I know that quite a few ASF readers share my interest in the historical origins of the Indo-European peoples but this recent article from Science Mag is a fair introduction to the subject, as well as highlighting some potentially exciting new studies:
“What do you call a male sibling? If you speak English, he is your “brother.” Greek? Call him “phrater.” Sanskrit, Latin, Old Irish? “Bhrater,” “frater,” or “brathir,” respectively. Ever since the mid-17th century, scholars have noted such similarities among the so-called Indo-European languages, which span the world and number more than 400 if dialects are included. Researchers agree that they can probably all be traced back to one ancestral language, called Proto-Indo-European (PIE). But for nearly 20 years, scholars have debated vehemently when and where PIE arose.
Two long-awaited studies, one described online this week in a preprint and another scheduled for publication later this month, have now used different methods to support one leading hypothesis: that PIE was first spoken by pastoral herders who lived in the vast steppe lands north of the Black Sea beginning about 6000 years ago. One study points out that these steppe land herders have left their genetic mark on most Europeans living today.
The studies’ conclusions emerge from state-of-the-art ancient DNA and linguistic analyses, but the debate over PIE’s origins is likely to continue. A rival hypothesis—that early farmers living in Anatolia (modern Turkey) about 8000 years ago were the original PIE speakers—is not ruled out by the new analyses, most agree.
The second new paper to address PIE’s origin, in press at Language and due to be published online during the last week of February, uses linguistic data to focus on when PIE arose. A team led by University of California, Berkeley, linguists Andrew Garrett and Will Chang employed the language database and evolutionary methods previously used by Gray to create a family tree of the Indo-European languages from their first origins in PIE. But in certain cases, Garrett and Chang’s group declared that one language was directly ancestral to another and put that into their tree as a certainty. For example, they assumed that Latin was directly ancestral to Romance languages such as Spanish, French, and Italian—something that many but not all linguists agree on—and that Vedic Sanskrit was directly ancestral to the Indo-Aryan languages spoken on the Indian subcontinent.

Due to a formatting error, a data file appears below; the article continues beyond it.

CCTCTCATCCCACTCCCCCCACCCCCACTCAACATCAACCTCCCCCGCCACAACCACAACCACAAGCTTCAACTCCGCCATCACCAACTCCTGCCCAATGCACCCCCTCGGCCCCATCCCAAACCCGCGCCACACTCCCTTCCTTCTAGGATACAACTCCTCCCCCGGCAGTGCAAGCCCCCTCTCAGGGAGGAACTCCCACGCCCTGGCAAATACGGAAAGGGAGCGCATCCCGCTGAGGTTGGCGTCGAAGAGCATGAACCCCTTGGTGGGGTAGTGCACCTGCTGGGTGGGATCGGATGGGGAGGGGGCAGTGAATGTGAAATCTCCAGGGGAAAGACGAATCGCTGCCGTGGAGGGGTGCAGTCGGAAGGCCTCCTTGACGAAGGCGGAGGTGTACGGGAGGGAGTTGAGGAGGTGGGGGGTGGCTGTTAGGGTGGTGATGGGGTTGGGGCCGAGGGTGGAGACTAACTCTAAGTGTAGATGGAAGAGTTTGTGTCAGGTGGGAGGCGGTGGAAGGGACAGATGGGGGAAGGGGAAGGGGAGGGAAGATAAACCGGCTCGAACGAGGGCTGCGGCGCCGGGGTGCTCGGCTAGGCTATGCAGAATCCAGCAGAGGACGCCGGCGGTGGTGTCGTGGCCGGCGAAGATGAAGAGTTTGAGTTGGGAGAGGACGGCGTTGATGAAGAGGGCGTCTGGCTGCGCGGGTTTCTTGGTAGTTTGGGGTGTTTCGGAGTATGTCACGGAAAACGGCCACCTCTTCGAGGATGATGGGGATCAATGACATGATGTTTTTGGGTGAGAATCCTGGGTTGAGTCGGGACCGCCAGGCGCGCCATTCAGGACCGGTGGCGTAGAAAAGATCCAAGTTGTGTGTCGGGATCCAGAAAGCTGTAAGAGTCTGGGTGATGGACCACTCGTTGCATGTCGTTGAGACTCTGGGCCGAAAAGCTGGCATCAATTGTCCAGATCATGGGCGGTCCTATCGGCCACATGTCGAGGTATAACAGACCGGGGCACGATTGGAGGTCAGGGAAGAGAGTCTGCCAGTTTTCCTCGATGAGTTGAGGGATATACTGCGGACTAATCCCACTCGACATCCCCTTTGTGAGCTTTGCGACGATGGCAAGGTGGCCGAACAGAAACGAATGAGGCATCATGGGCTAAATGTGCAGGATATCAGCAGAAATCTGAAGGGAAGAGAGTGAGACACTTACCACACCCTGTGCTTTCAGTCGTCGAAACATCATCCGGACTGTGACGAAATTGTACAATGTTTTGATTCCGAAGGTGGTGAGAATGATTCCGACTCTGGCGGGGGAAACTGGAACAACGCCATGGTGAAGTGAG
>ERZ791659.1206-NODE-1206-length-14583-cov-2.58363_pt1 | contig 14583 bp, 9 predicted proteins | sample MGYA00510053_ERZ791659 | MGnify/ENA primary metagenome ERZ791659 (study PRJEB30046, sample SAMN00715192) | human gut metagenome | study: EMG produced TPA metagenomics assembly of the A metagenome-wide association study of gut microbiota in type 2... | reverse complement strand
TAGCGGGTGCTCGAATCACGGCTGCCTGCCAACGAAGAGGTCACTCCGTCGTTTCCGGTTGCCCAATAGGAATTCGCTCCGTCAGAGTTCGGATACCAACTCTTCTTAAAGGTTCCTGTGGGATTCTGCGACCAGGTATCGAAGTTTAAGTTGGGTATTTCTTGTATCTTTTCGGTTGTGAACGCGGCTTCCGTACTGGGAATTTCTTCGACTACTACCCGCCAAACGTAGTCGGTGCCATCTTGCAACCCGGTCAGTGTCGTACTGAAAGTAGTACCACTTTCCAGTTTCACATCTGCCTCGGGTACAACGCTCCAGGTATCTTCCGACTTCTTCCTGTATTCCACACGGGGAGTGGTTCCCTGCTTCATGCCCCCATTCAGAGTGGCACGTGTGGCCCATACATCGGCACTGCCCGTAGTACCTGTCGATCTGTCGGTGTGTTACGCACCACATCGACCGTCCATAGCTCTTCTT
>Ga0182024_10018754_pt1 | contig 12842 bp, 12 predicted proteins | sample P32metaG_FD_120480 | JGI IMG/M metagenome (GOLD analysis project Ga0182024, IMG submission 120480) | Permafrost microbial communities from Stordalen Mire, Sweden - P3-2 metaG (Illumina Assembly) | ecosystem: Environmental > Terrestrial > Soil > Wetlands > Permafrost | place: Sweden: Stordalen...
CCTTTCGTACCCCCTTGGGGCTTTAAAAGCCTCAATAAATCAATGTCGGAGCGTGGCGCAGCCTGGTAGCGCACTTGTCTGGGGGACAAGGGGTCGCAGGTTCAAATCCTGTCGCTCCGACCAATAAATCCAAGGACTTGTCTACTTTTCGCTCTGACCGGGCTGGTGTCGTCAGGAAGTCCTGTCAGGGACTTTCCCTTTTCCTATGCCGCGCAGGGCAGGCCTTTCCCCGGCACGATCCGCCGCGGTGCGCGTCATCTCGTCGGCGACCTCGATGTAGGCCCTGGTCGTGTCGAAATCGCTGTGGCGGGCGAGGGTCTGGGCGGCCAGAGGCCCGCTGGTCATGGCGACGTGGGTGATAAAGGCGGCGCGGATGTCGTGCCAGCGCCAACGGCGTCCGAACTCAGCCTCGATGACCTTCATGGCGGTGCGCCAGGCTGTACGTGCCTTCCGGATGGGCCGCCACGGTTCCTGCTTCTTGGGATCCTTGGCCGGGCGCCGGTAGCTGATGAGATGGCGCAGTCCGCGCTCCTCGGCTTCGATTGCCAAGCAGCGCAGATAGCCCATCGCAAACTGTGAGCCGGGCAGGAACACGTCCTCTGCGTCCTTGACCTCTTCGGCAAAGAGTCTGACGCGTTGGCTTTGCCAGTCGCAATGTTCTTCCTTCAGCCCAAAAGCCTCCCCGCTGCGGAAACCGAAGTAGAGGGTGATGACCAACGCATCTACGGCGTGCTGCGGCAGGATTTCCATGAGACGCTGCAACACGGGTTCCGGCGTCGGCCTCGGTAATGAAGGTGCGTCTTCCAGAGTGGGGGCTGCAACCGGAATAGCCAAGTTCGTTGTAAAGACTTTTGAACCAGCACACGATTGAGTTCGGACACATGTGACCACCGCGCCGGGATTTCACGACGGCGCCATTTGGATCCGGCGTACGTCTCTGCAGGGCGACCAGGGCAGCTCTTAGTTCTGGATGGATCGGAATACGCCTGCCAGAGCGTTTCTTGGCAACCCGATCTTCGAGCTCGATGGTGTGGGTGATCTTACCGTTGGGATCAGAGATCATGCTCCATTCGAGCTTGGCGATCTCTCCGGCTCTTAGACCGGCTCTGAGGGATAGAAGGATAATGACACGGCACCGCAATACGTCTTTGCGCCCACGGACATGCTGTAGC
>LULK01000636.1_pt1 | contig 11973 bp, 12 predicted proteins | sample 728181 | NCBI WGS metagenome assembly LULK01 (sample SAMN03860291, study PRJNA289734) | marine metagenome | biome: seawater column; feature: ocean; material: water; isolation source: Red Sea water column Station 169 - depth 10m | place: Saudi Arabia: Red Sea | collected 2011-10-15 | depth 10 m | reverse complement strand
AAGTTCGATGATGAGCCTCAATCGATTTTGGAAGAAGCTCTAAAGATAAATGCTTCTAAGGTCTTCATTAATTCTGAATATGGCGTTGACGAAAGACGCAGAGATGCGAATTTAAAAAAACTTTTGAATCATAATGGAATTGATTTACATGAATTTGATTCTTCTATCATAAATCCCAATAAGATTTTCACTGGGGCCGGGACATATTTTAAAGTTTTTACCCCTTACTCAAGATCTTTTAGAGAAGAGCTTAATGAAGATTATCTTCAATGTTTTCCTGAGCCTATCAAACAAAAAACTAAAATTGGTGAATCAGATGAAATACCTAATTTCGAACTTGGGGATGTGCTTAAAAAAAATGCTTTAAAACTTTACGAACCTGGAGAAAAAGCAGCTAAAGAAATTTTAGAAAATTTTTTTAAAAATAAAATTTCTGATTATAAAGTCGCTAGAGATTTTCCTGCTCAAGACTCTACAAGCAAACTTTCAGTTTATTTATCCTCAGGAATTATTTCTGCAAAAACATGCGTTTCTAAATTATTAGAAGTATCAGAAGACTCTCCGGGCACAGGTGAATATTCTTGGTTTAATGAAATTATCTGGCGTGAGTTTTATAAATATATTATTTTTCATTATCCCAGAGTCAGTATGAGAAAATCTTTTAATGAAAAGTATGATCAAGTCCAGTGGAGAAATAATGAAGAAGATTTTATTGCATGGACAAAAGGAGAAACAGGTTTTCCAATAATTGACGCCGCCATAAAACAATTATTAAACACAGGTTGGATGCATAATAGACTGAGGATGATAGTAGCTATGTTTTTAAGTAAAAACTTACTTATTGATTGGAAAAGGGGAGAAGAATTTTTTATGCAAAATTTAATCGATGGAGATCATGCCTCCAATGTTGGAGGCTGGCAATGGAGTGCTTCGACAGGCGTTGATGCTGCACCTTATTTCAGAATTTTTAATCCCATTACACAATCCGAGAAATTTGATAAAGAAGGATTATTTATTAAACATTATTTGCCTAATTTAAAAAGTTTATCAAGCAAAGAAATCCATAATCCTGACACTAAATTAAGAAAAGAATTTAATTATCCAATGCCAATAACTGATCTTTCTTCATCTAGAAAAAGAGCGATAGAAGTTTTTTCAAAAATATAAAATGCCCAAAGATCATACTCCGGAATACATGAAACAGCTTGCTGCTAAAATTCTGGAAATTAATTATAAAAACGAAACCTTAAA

These constraints transformed the results from what Gray’s team has published: Garrett, Chang, and their colleagues found that the origins of PIE were about 6000 years ago, consistent with the steppe hypothesis but not the Anatolian, because the farming migration out of the Middle East was 8000 years ago. Once the original PIE speakers began to sweep out of the steppes about 4500 years ago, their languages spread and diversified, Garrett’s team says.
But many supporters of the Anatolian hypothesis remain staunchly unconvinced.
…they challenge what they see as its speculative link to language. The movement out of the steppes, Renfrew says, “may be a secondary migration into central Europe 3000 to 4000 years later than the spread of farmers, which first brought Indo-European speech to Europe.””
I’d recommend reading the whole piece if it sparks your interest as well as this Wikipedia entry, “Proto-Indo-European Urheimat hypotheses”. However if you think that scholarly debates over the “Homeland” of the Indo-European-speaking cultures is a dry academic affair think again. Drop down into the Comments beneath the original article to discover how such controversies can resonate with contemporary political and territorial concerns. As well as attracting more than their fair share of partisans and ethno-religious fundamentalists.